"Eliphaz was among those who conquered the Land, and he took Timna, the sister of
princes, forcing her into concubinage." (Sforno)
Questions for Discussion
The stated descent of Amalek from Esau is the Torah's most damning comment about
Isaac's hapless firstborn. Yet the rabbis seem to place the blame for Amalek's hatred of
Israel not on Esau but on the patriarchs themselves. What in the biblical text might be
considered exculpatory evidence about Esau's character? That is, what are Esau's best
qualities and achievements?
Timna's name appears to be derived from the Hebrew root man'a, to withhold or restrain.
This may in part have inspired the midrash about withholding access to conversion from
her. What else is unfairly withheld or restrained in the Esau narrative that might be
suggested by Timna's curious name? Might these acts of withholding and denial also
account for the connection to Amalek and his anti-Israel attitudes?
The text in Sanhedrin is a remarkably timely comment on intermarriage and conversion.
The lenient attitude underlying this comment – as, too, much of rabbinic literature
regarding conversion – contrasts dramatically with the increasing stringency toward
standards of conversion today, especially in Israeli politics and the official Israeli
rabbinate. What accounts for this strictness, this pattern of withholding conversion? What
can we and our congregations do to be more welcoming to prospective converts, aspiring
converts, and those who have joined the Jewish people through conversion?
Rabbi Ovadyah Sforno (15th – 16th Century Italy) gives a very different context for the
significance of Timna and the origins of Amalek. Here Eliphaz is not the prophet, the
insightful counselor to Job, but a soldier forcibly taking a concubine as the spoils of war.
Sforno, too, may be basing his interpretation in part on Timna's name – she was, he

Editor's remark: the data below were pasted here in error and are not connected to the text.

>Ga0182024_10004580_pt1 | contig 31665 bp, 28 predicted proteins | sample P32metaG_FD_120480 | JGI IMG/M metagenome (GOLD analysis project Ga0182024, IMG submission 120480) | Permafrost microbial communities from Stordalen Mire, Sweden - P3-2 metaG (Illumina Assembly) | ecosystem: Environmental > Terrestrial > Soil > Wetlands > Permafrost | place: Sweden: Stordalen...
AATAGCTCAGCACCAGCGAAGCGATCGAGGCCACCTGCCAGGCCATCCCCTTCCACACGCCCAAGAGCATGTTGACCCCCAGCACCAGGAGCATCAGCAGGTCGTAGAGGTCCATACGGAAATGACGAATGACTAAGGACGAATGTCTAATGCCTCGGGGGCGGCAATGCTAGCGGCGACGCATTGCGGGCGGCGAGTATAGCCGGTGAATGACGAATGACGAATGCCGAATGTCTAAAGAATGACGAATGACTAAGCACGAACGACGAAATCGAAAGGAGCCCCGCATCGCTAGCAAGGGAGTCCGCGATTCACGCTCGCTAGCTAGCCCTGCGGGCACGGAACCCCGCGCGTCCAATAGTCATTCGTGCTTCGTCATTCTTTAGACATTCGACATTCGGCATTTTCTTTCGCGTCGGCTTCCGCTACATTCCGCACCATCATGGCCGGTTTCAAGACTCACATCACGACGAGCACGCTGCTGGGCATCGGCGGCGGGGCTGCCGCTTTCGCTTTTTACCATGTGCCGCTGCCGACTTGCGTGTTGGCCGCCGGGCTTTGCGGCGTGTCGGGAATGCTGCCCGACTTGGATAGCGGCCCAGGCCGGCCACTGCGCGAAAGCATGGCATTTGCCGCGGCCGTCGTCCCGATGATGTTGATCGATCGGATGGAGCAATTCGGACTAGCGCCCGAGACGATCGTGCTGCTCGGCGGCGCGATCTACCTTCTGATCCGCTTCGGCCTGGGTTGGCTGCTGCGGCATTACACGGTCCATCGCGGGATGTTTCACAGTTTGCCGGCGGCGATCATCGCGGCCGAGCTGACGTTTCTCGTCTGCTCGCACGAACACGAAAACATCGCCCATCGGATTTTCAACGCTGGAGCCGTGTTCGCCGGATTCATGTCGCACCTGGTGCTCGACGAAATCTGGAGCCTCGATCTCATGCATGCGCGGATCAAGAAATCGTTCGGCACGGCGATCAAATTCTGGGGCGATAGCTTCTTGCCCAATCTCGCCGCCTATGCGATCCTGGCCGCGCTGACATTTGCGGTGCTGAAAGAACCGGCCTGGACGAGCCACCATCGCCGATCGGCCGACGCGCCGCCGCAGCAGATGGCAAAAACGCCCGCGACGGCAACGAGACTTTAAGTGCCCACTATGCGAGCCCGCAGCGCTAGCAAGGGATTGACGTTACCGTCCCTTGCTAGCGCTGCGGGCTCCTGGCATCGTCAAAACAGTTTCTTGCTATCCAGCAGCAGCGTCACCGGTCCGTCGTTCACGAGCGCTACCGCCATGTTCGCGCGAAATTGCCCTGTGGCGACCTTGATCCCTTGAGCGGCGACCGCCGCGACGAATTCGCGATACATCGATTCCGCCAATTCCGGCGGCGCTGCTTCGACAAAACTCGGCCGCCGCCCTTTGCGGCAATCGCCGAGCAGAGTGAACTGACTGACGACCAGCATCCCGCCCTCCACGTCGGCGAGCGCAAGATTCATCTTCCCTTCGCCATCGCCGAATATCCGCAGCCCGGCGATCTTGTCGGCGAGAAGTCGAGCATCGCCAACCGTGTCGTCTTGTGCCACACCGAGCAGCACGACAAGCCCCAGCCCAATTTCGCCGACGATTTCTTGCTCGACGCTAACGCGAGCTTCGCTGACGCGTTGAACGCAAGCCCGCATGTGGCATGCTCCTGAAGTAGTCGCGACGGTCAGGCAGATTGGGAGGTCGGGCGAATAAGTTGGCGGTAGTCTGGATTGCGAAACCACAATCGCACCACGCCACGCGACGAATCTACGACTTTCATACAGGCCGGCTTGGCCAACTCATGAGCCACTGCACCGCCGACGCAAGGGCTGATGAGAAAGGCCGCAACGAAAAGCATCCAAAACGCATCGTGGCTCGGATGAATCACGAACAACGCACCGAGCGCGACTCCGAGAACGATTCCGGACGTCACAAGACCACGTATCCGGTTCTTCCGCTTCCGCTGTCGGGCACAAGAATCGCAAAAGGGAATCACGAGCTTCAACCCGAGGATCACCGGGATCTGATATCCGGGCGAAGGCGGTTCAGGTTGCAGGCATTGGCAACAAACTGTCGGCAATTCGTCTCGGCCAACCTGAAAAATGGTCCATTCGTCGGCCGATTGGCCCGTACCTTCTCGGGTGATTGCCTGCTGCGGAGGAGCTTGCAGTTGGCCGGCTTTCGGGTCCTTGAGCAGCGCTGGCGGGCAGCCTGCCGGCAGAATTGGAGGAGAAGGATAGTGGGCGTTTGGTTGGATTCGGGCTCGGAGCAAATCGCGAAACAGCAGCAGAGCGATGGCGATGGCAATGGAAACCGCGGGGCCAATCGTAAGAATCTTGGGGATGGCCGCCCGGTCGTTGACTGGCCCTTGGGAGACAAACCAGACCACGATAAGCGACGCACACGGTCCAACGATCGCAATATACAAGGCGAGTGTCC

asserts, restrained and held against her will. Is this a more satisfying explanation for
Amalek's hateful ways? How does Sforno's comment relate to Israeli life and
international politics today?
Woven into the narrative describing Jacob's encounter – his wrestling match – with an angel, is
a mitzvah prohibiting consumption of the sciatic nerve (Genesis 32:33; see also Talmud Chullin
101B). In preparation of kosher meat, the sciatic nerve (gid ha-nasheh) must be removed in a
de-veining process known in Hebrew as nikkur and in Yiddish as treiberen, which also removes
other prohibited fats and veins. Due to the expense involved and the expertise required for this
process, at least outside of the state of Israel the hindquarters of beef and lamb typically are sold
for no-kosher consumption. As a result, various cuts of meat are widely unavailable to kosher
consumers: notably, filet mignon, sirloin steak, and leg of lamb, all of which could be kosher,
provided nikkur is executed executed. Cuts of meat lower than the twelfth rib generally are not
used for the kosher market. (Leg of lamb typically refers to the hind leg, though it is certainly
possible to find kosher lamb forelegs, technically still a leg of lamb in the anatomical if not the
most fashionable culinary sense. Similarly, kosher "sirloin" is taken from the 11th rib;
connoisseurs define sirloin as taken from the 13th.) In the state of Israel, where it becomes costeffective
to undertake the complexities of preparing the hindquarters for kosher consumers, all
the cuts that are nowhere to be found in the diaspora are available readily. (See also Shulchan
Aruch Yoreh Deah chapter 65. This prohibition is #183 in Maimonides' list of 365 Negative
Commandments. The Chofetz Chayim lists it as Prohibitive Commandment #1 in his Sefer Ha-
Historical Note – a personal message from Rabbi Joseph H. Prouser
In Parashat Vayishlach, we recall: "Isaac was 180 years old when he breathed his last and died.
He was gathered to his kin in ripe old age." We read this verse on December 10, 2011 –
corresponding to 14 Kislev 5772. This Shabbat is the third yahrzeit of my father and teacher,
Melvin Prouser, of blessed memory, who died at the age of 91 (a venerable age, fully half of
Isaac's lifespan). As the long-time gabbai of Congregation B'nai Israel in Northampton,
Massachusetts, my father – by his own accounting – called an estimated 25,000 friends,
neighbors and guests to the Torah over the years. I gratefully invite those using this week's
Torah Sparks to dedicate their study to his memory.
Yehi zecher Yehoshua Mayer ben Eliyahu l'vrachah – May his memory continue to be a blessing.